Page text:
Childhood & Early Life
Charles Joseph 'Joe' Clark was born on June 5, 1939, in High River, Alberta, to local newspaper publisher, Charles A. Clark, and his wife Grace Roselyn, a school teacher. His parents first met while studying at the University of Alberta, and subsequently married in 1937.
After completing school, he attended the University of Alberta, from where he completed his bachelor's degree in history in 1960 and his master's degree in political science in 1963. From 1965 to 1967, he served as a political science teacher at the university.
During his school years, he became interested in journalism while working for the local newspapers 'High River Times' and the 'Calgary Albertan'. After entering university, he worked for the student newspaper, 'The Gateway', and later became its editor-in-chief. He also worked at the 'Edmonton Journal' and 'The Canadian Press' for one summer each and even considered a career in journalism.
He sought to earn a law degree at the Dalhousie Law School and at University of British Columbia Faculty of Law in Vancouver, but both times his active participation in politics hampered his studies. He served as the president of the Progressive Conservative Youth wing for two terms and then became a fulltime party worker.
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An admirer of Prime Minister John Diefenbaker, Joe Clark was interested in politics from an early age and actively participated in political debates during his time as the national president for the Young PCs (Progressive Conservatives) group. However, his attempt at running as a candidate for the Progressive Conservatives in the 1967 provincial election resulted in a failure.
He was elected to Parliament as the MP for Rocky Mountain in the Canadian federal election of 1972 and won the party leadership in 1976 following the resignation of the then party leader Robert Stanfield. Clark, who was only 36 at the time, became the youngest-ever leader of a major federal party in the history of Canadian politics, an achievement he still holds.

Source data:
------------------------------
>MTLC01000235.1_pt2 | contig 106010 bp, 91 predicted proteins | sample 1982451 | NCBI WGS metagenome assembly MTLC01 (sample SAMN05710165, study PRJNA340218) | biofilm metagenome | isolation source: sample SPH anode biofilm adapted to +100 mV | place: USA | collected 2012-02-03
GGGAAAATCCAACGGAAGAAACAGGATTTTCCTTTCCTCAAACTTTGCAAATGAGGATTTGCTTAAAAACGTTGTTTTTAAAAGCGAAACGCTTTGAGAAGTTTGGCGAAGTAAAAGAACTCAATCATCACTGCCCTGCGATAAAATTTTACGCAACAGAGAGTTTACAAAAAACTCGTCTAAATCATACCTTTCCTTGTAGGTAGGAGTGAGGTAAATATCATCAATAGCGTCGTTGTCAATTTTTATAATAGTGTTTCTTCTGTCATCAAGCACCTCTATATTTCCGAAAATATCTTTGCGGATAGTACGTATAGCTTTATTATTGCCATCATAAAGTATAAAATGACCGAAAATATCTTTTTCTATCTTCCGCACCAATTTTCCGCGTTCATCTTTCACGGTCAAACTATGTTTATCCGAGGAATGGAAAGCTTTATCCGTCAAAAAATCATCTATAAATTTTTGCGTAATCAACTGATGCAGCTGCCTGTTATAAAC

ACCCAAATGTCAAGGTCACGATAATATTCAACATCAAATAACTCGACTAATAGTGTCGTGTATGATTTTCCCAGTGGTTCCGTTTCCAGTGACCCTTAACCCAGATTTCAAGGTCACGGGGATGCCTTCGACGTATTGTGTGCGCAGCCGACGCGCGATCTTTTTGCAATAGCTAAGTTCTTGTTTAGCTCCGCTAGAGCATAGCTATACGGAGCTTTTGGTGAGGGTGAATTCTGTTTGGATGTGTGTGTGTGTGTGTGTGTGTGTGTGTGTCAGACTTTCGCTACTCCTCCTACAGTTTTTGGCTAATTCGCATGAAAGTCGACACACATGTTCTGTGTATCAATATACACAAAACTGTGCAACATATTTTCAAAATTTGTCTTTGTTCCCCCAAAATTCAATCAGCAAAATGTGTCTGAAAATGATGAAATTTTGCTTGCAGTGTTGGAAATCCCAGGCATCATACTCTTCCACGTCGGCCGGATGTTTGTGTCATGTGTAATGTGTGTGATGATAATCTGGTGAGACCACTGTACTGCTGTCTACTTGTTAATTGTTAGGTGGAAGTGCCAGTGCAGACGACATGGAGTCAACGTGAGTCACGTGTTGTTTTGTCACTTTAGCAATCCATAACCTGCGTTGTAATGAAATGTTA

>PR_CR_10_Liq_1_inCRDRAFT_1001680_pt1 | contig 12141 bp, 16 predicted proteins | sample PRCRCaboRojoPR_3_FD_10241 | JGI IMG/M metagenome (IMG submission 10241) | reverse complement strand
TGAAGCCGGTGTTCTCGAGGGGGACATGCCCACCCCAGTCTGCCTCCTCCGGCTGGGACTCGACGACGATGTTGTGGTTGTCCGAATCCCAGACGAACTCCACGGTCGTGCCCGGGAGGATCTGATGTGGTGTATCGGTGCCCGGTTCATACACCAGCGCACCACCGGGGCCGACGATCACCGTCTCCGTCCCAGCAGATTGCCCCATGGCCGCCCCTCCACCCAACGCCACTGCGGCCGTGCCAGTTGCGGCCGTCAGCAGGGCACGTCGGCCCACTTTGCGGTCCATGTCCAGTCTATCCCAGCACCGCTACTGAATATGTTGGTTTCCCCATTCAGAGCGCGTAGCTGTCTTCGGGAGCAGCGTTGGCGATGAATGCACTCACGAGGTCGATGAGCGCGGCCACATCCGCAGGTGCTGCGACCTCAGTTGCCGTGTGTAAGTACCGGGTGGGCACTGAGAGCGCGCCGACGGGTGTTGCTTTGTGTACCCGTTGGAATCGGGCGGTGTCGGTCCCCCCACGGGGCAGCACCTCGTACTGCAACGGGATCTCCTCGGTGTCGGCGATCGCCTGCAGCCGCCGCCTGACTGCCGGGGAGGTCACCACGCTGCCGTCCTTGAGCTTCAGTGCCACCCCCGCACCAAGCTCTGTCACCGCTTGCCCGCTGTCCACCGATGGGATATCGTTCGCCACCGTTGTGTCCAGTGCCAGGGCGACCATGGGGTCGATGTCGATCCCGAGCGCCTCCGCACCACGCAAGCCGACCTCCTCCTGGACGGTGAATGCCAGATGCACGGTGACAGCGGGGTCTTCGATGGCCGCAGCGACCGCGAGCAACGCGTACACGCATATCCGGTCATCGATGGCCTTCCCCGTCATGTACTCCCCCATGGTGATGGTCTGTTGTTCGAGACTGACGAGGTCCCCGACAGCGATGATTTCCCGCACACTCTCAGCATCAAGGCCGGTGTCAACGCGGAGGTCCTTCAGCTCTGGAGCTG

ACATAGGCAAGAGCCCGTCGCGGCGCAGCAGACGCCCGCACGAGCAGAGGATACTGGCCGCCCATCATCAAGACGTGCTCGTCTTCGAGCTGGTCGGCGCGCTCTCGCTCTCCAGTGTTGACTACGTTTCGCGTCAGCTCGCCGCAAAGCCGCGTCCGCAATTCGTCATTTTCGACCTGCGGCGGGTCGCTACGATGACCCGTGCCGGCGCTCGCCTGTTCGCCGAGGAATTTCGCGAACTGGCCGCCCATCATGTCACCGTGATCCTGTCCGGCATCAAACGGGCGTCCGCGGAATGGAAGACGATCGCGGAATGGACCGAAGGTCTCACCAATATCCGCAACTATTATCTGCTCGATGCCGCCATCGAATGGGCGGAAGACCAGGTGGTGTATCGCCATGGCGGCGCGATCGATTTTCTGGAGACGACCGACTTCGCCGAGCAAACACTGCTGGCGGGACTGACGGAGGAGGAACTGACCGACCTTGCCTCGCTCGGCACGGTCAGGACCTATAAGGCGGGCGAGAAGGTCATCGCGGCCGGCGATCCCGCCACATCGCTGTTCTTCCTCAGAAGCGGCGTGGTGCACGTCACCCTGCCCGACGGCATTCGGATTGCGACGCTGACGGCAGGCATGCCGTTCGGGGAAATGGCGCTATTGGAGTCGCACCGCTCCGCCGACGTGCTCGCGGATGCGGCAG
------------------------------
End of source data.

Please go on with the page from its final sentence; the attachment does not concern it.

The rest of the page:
Initially mocked by the media for his frail figure and clumsiness, he reshaped his party by enlisting the help of experienced staffer members and went on to earn the respect of the common people. During the 1979 elections, when the Liberal government was unpopular after failing to rein in budget deficit, high inflation, and unemployment, he snatched the opportunity and managed to win 136 seats to topple his opponent.
Ending the 16-year-long Liberal rule in Canada, he formed a minority government, becoming Canada's youngest prime minister on June 4, 1979, one day before his 40th birthday. However, his own government fell on a motion of non-confidence vote following a new proposed budget that was rejected by the House of Commons.
His party was confident of winning the 1980 reelections after the opposition leader, Pierre Trudeau, expressed his wish to step down. However, Trudeau cancelled his resignation eventually and once again assumed leadership of his party, which swayed voters to his side due to their disappointment with the PC government that failed to keep election promises.
Following the loss in the 1980 election, he started to lose ground in the party and his position as the leader was challenged as 33.5% of the delegates supported a leadership review at the party's 1981 convention. Witnessing a similar trend in the 1983 party convention, he declared that two-thirds majority was not enough and called for a leadership convention in which challenger Brian Mulroney won the leadership of the party.
In the 1984 election, Mulroney won by a huge margin, following which Clark served in his cabinet as the Secretary of State for External Affairs. He served as the President of the Queen's Privy Council for Canada for two years from April 1991 and around the same time became the Minister responsible for Constitutional Affairs, drafting the attempted Charlottetown Accord.
The failure of the Charlottetown Accord nearly annihilated the party in 1993, following which he retired from politics and established his own consulting firm, Joe Clark and Associates, Ltd. He subsequently became a Regents' Lecturer in the Canadian Studies Program at the University of California, Berkeley, and published the book 'A Nation Too Good to Lose: Renewing the Purpose of Canada' in 1994.
He eventually came back from retirement in 1998 to retake the party leadership following a teleconference vote by PC members. He used his past experience to rebuild the party, which became the fourth-largest party in the House of Commons in May 2003.
Following the Progressive Conservative-Canadian Alliance merger in December 2003, he did not join the new Conservative Party of Canada, and remained a PC MP for the rest of the session. He has since then endorsed individual Liberal and Conservative candidates, and continues to exercise his experience in foreign affairs.